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hari jayaram
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Sandra and Woo: a webcomic about friendship, life and the art of (not) eating squirrels, featuring the girl Sandra and her pet raccoon Woo
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Cognitive dissonance is a hard thing to work through sometimes.
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Osama Shukir Mohammed Amin reveals the importance of a newly discovered tablet V of the Epic of Gilgamesh featuring additional parts about the Cedar Forest.
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Ha! They should just use a decent font :-)
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Red hibiscus 
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Beautiful
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Have him in circles
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My picture of Bombay City stylized by Google Photos #awesome
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SH0ULD B3:
PL3543 F0RW4RD 1F Y0U C4N R34D 7H15
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Flying a drone to a volcano.
For more -->> http://goo.gl/LY4TId
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Cambridge, MA
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Donate to help refugees and migrants in urgent need. Google will match your donation.
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The "broken windows" theory of crime prevention – that by cracking down on the visible symptoms of poverty and neglect, like broken windows or loitering, community norms would shift and other crime would decrease – has been popular for over 30 years. It comes chock-full of advantages, like requiring police departments to do things that are straightforward to achieve and measure, [1] but it has the basic problem that it doesn't seem to work.

New research is shedding deeper light on the underlying social processes which do work, however, and that's why this is a "Today I Learned" article instead of a "Politics, Society, and the Law" article. This team did a large-scale data analysis of Boston between 2011 and 2012, and found that the events (from arrest, 911, and 311 records) fell into a few natural categories: private neglect, like rats in buildings or parking on lawns; public denigration, like graffiti and broken windows; private conflict, like domestic and landlord-tenant disputes; public disorder, like reports of panhandlers and drunks; and public violence. They broke public violence down further into "basic" violence, violence involving guns, and homicides.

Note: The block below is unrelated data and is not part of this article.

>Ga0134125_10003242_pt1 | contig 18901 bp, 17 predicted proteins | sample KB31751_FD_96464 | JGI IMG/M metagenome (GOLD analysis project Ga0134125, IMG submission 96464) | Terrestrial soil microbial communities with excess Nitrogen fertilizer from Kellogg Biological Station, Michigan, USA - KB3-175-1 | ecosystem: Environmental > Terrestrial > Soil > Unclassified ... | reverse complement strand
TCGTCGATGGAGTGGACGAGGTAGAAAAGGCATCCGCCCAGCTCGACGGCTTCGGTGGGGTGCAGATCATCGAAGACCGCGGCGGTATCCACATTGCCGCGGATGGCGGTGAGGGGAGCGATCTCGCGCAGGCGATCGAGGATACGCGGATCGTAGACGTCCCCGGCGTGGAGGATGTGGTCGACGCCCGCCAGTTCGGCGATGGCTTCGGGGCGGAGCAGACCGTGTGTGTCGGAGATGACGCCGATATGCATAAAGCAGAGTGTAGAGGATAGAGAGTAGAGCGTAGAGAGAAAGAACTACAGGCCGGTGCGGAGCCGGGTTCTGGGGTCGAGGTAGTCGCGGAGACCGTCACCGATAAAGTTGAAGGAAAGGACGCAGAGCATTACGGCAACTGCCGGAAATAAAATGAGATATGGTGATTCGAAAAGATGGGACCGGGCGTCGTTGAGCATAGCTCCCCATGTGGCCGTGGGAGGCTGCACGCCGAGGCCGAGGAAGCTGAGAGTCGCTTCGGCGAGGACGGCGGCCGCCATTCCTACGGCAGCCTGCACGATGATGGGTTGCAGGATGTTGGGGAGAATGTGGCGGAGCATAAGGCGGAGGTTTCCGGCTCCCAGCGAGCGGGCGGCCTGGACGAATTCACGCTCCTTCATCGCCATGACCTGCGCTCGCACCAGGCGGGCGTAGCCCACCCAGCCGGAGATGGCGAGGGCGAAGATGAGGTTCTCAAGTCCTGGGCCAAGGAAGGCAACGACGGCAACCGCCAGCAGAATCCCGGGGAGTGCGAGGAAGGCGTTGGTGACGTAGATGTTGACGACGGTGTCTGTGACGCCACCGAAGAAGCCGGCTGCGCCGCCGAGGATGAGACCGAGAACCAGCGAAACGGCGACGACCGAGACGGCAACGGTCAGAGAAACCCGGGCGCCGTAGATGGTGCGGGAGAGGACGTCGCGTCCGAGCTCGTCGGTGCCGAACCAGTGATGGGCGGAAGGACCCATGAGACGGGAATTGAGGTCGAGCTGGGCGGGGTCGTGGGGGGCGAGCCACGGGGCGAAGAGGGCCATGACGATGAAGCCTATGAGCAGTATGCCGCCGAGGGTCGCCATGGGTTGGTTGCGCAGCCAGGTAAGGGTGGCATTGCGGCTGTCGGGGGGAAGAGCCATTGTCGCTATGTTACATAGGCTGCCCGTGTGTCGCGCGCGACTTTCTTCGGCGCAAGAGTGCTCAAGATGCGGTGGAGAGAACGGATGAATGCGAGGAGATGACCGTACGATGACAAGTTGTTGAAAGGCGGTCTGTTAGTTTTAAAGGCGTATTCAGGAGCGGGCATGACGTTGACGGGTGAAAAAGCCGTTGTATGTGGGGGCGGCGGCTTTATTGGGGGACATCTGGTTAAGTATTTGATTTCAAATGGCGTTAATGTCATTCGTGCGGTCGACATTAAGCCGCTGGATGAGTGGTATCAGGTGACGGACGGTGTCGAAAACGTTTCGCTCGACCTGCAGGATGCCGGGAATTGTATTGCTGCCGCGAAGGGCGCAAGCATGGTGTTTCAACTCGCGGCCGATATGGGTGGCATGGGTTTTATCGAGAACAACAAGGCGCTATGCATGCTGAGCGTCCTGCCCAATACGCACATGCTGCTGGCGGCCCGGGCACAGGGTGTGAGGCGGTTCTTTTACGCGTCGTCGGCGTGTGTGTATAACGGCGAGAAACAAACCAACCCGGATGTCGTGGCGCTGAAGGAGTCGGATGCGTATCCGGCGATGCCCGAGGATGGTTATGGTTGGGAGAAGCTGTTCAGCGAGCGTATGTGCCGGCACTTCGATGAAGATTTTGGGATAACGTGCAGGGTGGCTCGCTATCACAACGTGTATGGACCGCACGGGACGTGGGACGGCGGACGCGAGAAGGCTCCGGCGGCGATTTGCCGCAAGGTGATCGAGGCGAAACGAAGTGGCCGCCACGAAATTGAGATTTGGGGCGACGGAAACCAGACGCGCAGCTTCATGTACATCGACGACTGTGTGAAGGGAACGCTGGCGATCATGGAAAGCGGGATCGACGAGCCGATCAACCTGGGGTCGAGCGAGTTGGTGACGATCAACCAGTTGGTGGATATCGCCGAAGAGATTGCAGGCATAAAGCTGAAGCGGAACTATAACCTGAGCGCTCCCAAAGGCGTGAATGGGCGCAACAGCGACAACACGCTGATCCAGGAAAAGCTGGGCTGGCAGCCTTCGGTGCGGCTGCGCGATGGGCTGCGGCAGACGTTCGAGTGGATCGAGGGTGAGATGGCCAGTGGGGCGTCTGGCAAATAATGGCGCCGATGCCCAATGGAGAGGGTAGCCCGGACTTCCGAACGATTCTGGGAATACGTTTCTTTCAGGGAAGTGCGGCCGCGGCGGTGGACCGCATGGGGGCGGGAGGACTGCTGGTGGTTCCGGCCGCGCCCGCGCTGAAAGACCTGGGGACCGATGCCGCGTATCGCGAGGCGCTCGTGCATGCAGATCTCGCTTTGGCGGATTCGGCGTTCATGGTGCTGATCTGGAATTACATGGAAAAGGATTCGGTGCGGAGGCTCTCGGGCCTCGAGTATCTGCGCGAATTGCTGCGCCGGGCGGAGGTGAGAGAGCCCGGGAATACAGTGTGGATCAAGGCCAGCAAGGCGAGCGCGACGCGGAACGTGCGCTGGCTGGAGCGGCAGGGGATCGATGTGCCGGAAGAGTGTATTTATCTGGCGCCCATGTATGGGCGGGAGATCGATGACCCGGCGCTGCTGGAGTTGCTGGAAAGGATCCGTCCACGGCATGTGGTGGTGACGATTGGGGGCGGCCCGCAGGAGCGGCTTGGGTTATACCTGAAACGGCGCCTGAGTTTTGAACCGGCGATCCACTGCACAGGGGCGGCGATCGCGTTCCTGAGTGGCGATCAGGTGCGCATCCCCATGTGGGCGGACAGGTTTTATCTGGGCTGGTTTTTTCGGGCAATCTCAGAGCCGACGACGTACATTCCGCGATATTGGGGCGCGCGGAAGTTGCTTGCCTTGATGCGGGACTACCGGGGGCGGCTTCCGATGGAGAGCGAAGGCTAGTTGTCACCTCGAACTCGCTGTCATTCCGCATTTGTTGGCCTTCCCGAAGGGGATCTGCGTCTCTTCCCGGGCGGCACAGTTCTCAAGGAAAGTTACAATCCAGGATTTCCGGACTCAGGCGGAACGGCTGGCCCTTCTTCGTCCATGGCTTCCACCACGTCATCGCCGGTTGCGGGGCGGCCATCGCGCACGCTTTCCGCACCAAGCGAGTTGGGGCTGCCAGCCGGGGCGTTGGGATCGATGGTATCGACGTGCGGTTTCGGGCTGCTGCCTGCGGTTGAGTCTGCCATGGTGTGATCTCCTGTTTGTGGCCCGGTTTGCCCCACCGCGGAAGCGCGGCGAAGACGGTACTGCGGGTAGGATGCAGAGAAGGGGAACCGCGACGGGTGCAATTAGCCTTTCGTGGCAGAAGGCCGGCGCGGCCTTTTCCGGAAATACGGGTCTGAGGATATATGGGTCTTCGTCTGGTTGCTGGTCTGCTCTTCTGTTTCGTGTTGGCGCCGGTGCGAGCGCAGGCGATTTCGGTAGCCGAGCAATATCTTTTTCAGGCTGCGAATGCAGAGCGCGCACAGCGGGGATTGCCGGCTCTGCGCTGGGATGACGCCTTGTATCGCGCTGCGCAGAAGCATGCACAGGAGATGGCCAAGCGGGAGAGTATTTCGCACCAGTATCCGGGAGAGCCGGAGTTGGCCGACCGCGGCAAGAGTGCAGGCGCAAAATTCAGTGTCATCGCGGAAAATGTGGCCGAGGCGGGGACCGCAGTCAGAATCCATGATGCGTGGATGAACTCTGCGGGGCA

They compared how these different kinds of issue cropped up over space and time. While it wasn't possible to test if one thing caused another, it was possible to do what's called "cross-time correlation:" does having a lot of public denigration in a place, for example, correlate with having more public disorder or violence there later?

The answers were quite interesting. Unsurprisingly, the strongest correlations are between private conflict and public disorder and violence. Those, in turn, tend to feed back on themselves, sometimes escalating to guns, which are (by far) the main predictor of homicides. Perhaps more surprisingly, public denigration – the classic "broken windows" – showed no predictive power at all.

If we think about how conflicts tend to escalate, this makes a certain sense; if nobody had ever told you about "broken windows" theories, you would say that most fights (and murders) are between people who know each other, most fights start small and grow larger, fights between people can last a long time and spread to include other people, happen in private and in public, and so on, and probably more fights have their first origins in private than in public, but not by much.